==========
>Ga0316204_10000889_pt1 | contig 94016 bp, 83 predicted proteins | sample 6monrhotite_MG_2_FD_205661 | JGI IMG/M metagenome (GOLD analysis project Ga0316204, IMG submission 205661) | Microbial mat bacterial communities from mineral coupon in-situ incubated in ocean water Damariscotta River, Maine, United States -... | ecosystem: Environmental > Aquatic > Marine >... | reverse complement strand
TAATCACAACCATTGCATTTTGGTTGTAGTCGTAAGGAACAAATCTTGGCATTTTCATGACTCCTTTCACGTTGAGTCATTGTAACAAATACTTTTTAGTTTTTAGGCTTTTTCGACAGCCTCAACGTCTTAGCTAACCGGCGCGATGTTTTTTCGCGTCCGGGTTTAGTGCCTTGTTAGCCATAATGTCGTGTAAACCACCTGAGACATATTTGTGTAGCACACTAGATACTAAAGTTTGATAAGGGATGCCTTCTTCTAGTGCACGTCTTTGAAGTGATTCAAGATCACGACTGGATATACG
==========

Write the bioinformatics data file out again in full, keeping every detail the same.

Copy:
>Ga0316204_10000889_pt1 | contig 94016 bp, 83 predicted proteins | sample 6monrhotite_MG_2_FD_205661 | JGI IMG/M metagenome (GOLD analysis project Ga0316204, IMG submission 205661) | Microbial mat bacterial communities from mineral coupon in-situ incubated in ocean water Damariscotta River, Maine, United States -... | ecosystem: Environmental > Aquatic > Marine >... | reverse complement strand
TAATCACAACCATTGCATTTTGGTTGTAGTCGTAAGGAACAAATCTTGGCATTTTCATGACTCCTTTCACGTTGAGTCATTGTAACAAATACTTTTTAGTTTTTAGGCTTTTTCGACAGCCTCAACGTCTTAGCTAACCGGCGCGATGTTTTTTCGCGTCCGGGTTTAGTGCCTTGTTAGCCATAATGTCGTGTAAACCACCTGAGACATATTTGTGTAGCACACTAGATACTAAAGTTTGATAAGGGATGCCTTCTTCTAGTGCACGTCTTTGAAGTGATTCAAGATCACGACTGGATATACG